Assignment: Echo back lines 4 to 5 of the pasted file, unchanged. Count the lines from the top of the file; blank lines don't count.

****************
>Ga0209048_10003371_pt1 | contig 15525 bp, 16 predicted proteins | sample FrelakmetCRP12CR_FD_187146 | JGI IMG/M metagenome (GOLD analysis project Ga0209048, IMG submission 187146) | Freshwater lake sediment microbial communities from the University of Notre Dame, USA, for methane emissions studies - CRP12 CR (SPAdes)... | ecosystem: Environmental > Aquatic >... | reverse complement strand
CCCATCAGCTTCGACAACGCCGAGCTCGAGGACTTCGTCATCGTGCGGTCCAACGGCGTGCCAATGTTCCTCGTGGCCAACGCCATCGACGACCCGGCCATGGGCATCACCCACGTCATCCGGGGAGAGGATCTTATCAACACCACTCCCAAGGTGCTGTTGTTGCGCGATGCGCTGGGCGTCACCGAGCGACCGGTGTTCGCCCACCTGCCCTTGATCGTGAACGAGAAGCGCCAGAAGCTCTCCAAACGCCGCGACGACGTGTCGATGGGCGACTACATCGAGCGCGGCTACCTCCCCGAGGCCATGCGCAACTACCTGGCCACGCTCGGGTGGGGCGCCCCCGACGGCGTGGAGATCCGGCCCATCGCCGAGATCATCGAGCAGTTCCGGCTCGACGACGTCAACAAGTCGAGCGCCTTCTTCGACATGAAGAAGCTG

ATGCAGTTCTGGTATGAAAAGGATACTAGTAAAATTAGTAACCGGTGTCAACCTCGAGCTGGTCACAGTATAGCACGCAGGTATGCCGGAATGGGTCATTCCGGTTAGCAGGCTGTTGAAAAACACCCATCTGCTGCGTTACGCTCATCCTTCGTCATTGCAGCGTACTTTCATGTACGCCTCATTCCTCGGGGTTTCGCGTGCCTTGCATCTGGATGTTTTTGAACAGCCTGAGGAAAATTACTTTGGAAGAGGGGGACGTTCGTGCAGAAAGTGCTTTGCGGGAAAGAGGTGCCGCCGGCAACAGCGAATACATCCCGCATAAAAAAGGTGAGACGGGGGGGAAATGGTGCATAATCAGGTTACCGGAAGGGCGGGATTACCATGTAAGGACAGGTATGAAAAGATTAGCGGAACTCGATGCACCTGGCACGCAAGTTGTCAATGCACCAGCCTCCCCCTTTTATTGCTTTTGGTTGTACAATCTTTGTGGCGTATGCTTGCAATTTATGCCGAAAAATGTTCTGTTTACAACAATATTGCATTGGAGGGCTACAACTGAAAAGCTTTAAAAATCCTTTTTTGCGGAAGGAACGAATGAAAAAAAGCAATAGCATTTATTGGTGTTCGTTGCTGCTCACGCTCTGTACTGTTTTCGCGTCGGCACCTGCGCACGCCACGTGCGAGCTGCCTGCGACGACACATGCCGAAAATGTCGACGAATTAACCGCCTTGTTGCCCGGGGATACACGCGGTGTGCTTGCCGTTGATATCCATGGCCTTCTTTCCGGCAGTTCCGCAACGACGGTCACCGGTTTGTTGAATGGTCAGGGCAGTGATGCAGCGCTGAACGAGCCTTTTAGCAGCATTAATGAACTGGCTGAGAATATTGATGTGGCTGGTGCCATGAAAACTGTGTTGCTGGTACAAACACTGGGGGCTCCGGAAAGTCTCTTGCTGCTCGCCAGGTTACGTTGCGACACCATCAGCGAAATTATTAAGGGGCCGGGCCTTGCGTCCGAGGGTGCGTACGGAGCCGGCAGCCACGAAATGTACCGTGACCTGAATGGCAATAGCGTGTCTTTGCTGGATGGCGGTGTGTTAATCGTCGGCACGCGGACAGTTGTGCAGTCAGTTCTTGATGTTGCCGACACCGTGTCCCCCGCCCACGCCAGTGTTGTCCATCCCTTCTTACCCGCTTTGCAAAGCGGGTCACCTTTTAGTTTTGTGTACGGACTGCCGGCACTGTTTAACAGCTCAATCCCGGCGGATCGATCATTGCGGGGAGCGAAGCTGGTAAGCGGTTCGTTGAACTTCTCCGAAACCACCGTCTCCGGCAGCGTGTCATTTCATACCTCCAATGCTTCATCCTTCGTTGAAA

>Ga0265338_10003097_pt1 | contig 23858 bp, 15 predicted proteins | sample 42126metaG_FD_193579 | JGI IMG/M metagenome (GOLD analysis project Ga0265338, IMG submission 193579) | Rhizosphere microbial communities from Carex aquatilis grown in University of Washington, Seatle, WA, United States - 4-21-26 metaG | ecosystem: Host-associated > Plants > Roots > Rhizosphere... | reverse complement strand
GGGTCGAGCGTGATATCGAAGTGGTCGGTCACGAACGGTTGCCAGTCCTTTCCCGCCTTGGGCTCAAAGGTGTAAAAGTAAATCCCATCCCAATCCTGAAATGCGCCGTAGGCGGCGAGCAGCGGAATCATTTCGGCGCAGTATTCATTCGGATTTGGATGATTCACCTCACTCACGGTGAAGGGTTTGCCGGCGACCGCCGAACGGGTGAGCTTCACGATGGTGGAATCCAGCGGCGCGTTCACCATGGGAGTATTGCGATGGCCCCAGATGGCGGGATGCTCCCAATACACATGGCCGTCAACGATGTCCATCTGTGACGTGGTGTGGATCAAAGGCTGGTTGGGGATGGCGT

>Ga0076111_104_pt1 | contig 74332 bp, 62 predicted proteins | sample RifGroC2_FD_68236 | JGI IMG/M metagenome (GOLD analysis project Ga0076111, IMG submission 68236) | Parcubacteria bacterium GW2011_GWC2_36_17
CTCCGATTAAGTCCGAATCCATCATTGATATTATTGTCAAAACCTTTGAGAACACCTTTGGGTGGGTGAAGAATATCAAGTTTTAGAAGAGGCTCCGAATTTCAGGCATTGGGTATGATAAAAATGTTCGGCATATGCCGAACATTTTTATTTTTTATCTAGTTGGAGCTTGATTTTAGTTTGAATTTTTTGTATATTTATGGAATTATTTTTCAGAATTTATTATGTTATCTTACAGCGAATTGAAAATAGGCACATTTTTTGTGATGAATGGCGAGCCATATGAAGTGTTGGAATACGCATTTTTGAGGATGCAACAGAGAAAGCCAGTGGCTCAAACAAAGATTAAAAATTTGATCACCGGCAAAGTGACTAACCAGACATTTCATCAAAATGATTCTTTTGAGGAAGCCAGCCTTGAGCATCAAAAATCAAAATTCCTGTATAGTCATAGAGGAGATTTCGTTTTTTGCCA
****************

>Ga0265338_10003097_pt1 | contig 23858 bp, 15 predicted proteins | sample 42126metaG_FD_193579 | JGI IMG/M metagenome (GOLD analysis project Ga0265338, IMG submission 193579) | Rhizosphere microbial communities from Carex aquatilis grown in University of Washington, Seatle, WA, United States - 4-21-26 metaG | ecosystem: Host-associated > Plants > Roots > Rhizosphere... | reverse complement strand
GGGTCGAGCGTGATATCGAAGTGGTCGGTCACGAACGGTTGCCAGTCCTTTCCCGCCTTGGGCTCAAAGGTGTAAAAGTAAATCCCATCCCAATCCTGAAATGCGCCGTAGGCGGCGAGCAGCGGAATCATTTCGGCGCAGTATTCATTCGGATTTGGATGATTCACCTCACTCACGGTGAAGGGTTTGCCGGCGACCGCCGAACGGGTGAGCTTCACGATGGTGGAATCCAGCGGCGCGTTCACCATGGGAGTATTGCGATGGCCCCAGATGGCGGGATGCTCCCAATACACATGGCCGTCAACGATGTCCATCTGTGACGTGGTGTGGATCAAAGGCTGGTTGGGGATGGCGT